Yes, yes, I know, I always said I hate administration work, but I am a certified Collax V-Family Expert now anyway.
The last two days were packed with excitement. Together with jET Computer Schweiz we have organised the first virtualization course for the Collax V-Family in Switzerland and since I want to eat my own dog food, it was time to dive head first into the KVM virtualization.
First, instead of ESXi, KVM or Hyper-V, even the Collax basic virtualization product, the V-Cube, which is based on KVM, does not come free, but at €195 a year with all the upgrades delivered directly to the V-Cube and a support with real people on the other end of the line, it’s more than worth it. And your customer will still pay less, because you will have the V-Cube up and running in under half an hour. Installing and configuring Windows XP takes longer.
Installing virtual machines is a blast. You can either put on it whatever you want or use templates from Collax. For example the CSG (Collax Security Gateway) has all I ever wanted for building a professional DMZ. What I find extremely helpful is the integrated graphical representation of the network. In one glance I was able to see the mistakes I did, when there was no line between the CSG and the rest of the world.
First we went for the basics. Claus Wickinghoff from linudata GmbH insisted in doing the the basic Collax Plattform Server first … when we all thought that’s baby stuff, let’s go for the real thing … but he was right. We all had those Ahaaaa-events, where we finally understood the philosophy of the Collax web interface, how you do things. Doing it right in a structured way – I think everybody is guilty in not reading the f.. hand book once in a while – just makes live a lot easier. Once you get the basic stuff, the virtualization becomes much easier to handle, because the interface is very similar.
No joke. We all installed the V-Cube in less than an hour. I tried to put Windows 8 on it, which runs, but there is one thing, nobody understood and was consistent. We were not able to write „@“ in the VNC in Windows 8, and only in Windows 8. Neither in the integrated client in the Collax Web Admin, nor in every other VNC client we tried. Just does not work. I believe that has nothing to do with the V-Cube.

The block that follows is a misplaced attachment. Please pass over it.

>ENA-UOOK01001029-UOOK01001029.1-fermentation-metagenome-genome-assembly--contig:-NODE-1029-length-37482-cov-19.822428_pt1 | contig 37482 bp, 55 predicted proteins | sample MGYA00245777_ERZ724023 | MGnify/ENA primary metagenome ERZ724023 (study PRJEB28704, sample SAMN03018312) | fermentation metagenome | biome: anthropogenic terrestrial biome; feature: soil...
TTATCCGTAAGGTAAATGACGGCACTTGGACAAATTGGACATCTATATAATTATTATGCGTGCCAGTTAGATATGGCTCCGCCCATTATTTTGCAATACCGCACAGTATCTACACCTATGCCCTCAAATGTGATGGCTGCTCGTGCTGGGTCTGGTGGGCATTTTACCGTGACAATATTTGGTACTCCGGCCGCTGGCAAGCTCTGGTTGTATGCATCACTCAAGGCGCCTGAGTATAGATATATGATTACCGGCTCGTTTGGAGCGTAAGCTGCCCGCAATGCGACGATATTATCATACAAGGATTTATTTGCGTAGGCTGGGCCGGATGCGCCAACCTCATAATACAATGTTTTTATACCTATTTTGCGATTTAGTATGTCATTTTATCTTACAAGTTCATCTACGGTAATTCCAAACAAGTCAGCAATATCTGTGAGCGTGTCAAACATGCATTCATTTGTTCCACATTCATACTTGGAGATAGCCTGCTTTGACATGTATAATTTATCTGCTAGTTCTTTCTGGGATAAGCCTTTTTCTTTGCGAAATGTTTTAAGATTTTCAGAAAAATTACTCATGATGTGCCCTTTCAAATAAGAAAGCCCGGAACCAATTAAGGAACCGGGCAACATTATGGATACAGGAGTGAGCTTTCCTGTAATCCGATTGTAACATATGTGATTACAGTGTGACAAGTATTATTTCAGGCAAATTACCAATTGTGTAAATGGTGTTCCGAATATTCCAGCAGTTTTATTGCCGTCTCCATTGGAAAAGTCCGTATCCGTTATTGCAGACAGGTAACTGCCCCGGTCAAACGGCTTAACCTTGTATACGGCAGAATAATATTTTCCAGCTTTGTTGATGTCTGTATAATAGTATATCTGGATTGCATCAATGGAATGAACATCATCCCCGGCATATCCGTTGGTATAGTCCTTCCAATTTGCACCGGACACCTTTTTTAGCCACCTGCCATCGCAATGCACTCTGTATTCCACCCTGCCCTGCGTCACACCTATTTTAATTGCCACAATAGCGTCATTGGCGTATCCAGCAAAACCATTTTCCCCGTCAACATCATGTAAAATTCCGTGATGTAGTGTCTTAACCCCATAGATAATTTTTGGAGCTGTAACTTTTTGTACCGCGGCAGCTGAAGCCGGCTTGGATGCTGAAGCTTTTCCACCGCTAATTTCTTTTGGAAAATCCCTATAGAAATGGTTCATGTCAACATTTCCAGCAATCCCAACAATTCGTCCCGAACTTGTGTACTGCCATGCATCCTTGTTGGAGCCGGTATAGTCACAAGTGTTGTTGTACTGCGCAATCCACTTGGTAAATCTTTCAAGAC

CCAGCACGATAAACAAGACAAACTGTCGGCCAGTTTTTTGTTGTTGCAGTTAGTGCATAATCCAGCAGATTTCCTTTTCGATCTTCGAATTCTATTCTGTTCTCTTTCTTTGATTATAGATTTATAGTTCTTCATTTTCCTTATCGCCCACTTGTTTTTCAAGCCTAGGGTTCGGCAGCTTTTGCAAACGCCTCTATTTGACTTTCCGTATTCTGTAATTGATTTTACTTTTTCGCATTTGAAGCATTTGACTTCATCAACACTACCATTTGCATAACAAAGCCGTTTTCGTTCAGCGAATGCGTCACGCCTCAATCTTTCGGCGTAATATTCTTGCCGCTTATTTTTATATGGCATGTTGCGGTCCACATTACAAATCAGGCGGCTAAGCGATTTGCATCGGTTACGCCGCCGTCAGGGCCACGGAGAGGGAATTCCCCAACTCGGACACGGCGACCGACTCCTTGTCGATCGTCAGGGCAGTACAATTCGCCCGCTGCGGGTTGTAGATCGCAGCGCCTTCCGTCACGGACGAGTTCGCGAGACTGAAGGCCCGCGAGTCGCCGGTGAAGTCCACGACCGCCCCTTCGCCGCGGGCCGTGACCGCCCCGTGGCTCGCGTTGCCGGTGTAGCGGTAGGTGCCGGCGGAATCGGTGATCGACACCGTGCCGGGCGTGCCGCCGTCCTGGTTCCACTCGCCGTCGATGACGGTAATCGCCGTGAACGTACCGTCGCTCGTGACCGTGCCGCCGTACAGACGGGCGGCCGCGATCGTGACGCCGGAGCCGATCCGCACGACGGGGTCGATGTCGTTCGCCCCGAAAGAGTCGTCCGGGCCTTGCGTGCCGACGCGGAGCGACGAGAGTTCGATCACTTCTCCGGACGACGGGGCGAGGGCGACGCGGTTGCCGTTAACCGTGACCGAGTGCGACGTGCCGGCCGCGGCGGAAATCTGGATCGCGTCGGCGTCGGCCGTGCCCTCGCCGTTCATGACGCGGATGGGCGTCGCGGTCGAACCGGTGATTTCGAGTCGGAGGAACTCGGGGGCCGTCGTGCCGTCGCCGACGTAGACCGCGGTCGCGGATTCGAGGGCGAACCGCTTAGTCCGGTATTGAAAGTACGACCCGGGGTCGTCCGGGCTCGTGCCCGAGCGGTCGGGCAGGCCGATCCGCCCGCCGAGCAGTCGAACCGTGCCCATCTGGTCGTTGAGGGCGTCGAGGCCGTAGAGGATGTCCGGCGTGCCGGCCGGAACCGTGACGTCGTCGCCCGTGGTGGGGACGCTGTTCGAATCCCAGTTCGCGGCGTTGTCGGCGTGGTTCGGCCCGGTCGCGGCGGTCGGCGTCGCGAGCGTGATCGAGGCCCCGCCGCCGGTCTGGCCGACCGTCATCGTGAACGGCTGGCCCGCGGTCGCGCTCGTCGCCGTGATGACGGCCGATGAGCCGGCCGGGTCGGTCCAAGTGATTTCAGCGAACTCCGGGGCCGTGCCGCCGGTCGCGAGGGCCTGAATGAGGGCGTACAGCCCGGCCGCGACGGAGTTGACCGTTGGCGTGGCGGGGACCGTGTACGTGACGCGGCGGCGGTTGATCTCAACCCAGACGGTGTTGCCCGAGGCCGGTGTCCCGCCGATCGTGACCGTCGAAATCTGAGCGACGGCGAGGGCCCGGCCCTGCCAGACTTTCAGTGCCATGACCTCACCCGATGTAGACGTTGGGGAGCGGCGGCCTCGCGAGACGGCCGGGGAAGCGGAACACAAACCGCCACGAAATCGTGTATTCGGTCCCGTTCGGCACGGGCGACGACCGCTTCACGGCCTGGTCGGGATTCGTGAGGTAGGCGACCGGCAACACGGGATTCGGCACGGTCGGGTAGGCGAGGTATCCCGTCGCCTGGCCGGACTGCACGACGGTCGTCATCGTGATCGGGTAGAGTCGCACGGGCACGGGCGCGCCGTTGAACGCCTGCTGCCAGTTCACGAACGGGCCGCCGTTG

At the end of the course, Claus Wickinghoff demonstrated the installation of a two machine cluster. Took him two hours with two VM’s and a lot of talking in between. He claims he can do it in an hour. He also said, with a lot of different open source products, he would be able to do the same thing, but that would probably take him a week and every installation would be different. Not something an admin appreciates. Collax takes all the pain from you and experience shows, that those clusters just work. Something a Domino admin knows is just the way it should be.
A feature which I believe is unique in the Collax cluster, is the embedded SAN. For a two machine cluster you don’t need an extra SAN. It’s integrated in the cluster and it’s redundant. That’s a huge saving and the Collax licence cost for V-Cube, Inter-V (for the cluster) and V-Store (SAN) are a very small part of the migration project. Where VMWare has a licensing schema where you need a half day course to understand it, Collax just charges per hardware.
The failover works great. I removed the interconnect between the two machines and within a few seconds, one machine killed the other and the load was transfered to the first and both applications where up an running (or still running on the surviving node of the cluster) in seconds.
All in all a great experience.
Now let’s imagine we put WS, IBM http and Connections on one box and DB2, Tivoly and Domino on the other and we got a high available social business cluster for SMB. Add that Web Administration Tool from TimeToAct and the administrator can stay on the beach while doing really fancy stuff.
IBM should like us for this, because KVM is the virtualization of choice from an IBM perspective. Domino officially supports KVM. Whatever that means, since I would be more concerned about the underlying OS.
With that course Giammi GmbH became the first Collax Gold Partner in Switzerland … a round of applause please.
Oh, and did I mention that my old Motorola phone finally gave up the gost? Must be 5 or more years. And I did not panic for two the days, not having connection to the outside world. Amazing isn’t it.
My new iPhone is doing it’s first charging cycle. Years and years of making jokes about those manager tamagochis (smart phones) and now I finally made it to the smart phone world. But nobody can expect, that I will have it with me, all the time. That’s probably not going to change.